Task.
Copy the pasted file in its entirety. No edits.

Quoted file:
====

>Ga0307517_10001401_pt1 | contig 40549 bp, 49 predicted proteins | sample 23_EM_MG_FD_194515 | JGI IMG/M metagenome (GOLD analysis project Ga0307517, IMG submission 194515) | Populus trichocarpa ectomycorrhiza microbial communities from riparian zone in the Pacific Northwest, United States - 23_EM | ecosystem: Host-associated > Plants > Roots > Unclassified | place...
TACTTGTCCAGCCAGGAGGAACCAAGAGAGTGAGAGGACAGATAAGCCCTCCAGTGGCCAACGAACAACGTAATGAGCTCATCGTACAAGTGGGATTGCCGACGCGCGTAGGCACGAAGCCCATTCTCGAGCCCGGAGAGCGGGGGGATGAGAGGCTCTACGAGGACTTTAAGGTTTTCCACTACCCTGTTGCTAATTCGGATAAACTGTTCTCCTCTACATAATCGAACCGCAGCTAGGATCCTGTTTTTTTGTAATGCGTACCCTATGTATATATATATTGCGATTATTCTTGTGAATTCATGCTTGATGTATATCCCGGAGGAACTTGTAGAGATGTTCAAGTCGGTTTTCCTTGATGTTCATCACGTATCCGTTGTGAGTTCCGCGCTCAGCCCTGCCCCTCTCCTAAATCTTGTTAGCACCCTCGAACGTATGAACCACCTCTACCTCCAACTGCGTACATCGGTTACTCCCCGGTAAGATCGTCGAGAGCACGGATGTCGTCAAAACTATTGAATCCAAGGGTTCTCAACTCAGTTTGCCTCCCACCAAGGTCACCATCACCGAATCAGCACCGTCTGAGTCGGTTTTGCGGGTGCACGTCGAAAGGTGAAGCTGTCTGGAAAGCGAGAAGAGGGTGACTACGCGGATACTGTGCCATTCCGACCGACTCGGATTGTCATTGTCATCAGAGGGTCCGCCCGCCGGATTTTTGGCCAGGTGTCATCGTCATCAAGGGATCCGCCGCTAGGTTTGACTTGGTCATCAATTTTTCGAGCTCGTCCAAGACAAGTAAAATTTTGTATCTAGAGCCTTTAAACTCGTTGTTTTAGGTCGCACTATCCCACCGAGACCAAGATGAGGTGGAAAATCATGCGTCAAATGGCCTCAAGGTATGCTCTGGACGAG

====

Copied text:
>Ga0307517_10001401_pt1 | contig 40549 bp, 49 predicted proteins | sample 23_EM_MG_FD_194515 | JGI IMG/M metagenome (GOLD analysis project Ga0307517, IMG submission 194515) | Populus trichocarpa ectomycorrhiza microbial communities from riparian zone in the Pacific Northwest, United States - 23_EM | ecosystem: Host-associated > Plants > Roots > Unclassified | place...
TACTTGTCCAGCCAGGAGGAACCAAGAGAGTGAGAGGACAGATAAGCCCTCCAGTGGCCAACGAACAACGTAATGAGCTCATCGTACAAGTGGGATTGCCGACGCGCGTAGGCACGAAGCCCATTCTCGAGCCCGGAGAGCGGGGGGATGAGAGGCTCTACGAGGACTTTAAGGTTTTCCACTACCCTGTTGCTAATTCGGATAAACTGTTCTCCTCTACATAATCGAACCGCAGCTAGGATCCTGTTTTTTTGTAATGCGTACCCTATGTATATATATATTGCGATTATTCTTGTGAATTCATGCTTGATGTATATCCCGGAGGAACTTGTAGAGATGTTCAAGTCGGTTTTCCTTGATGTTCATCACGTATCCGTTGTGAGTTCCGCGCTCAGCCCTGCCCCTCTCCTAAATCTTGTTAGCACCCTCGAACGTATGAACCACCTCTACCTCCAACTGCGTACATCGGTTACTCCCCGGTAAGATCGTCGAGAGCACGGATGTCGTCAAAACTATTGAATCCAAGGGTTCTCAACTCAGTTTGCCTCCCACCAAGGTCACCATCACCGAATCAGCACCGTCTGAGTCGGTTTTGCGGGTGCACGTCGAAAGGTGAAGCTGTCTGGAAAGCGAGAAGAGGGTGACTACGCGGATACTGTGCCATTCCGACCGACTCGGATTGTCATTGTCATCAGAGGGTCCGCCCGCCGGATTTTTGGCCAGGTGTCATCGTCATCAAGGGATCCGCCGCTAGGTTTGACTTGGTCATCAATTTTTCGAGCTCGTCCAAGACAAGTAAAATTTTGTATCTAGAGCCTTTAAACTCGTTGTTTTAGGTCGCACTATCCCACCGAGACCAAGATGAGGTGGAAAATCATGCGTCAAATGGCCTCAAGGTATGCTCTGGACGAG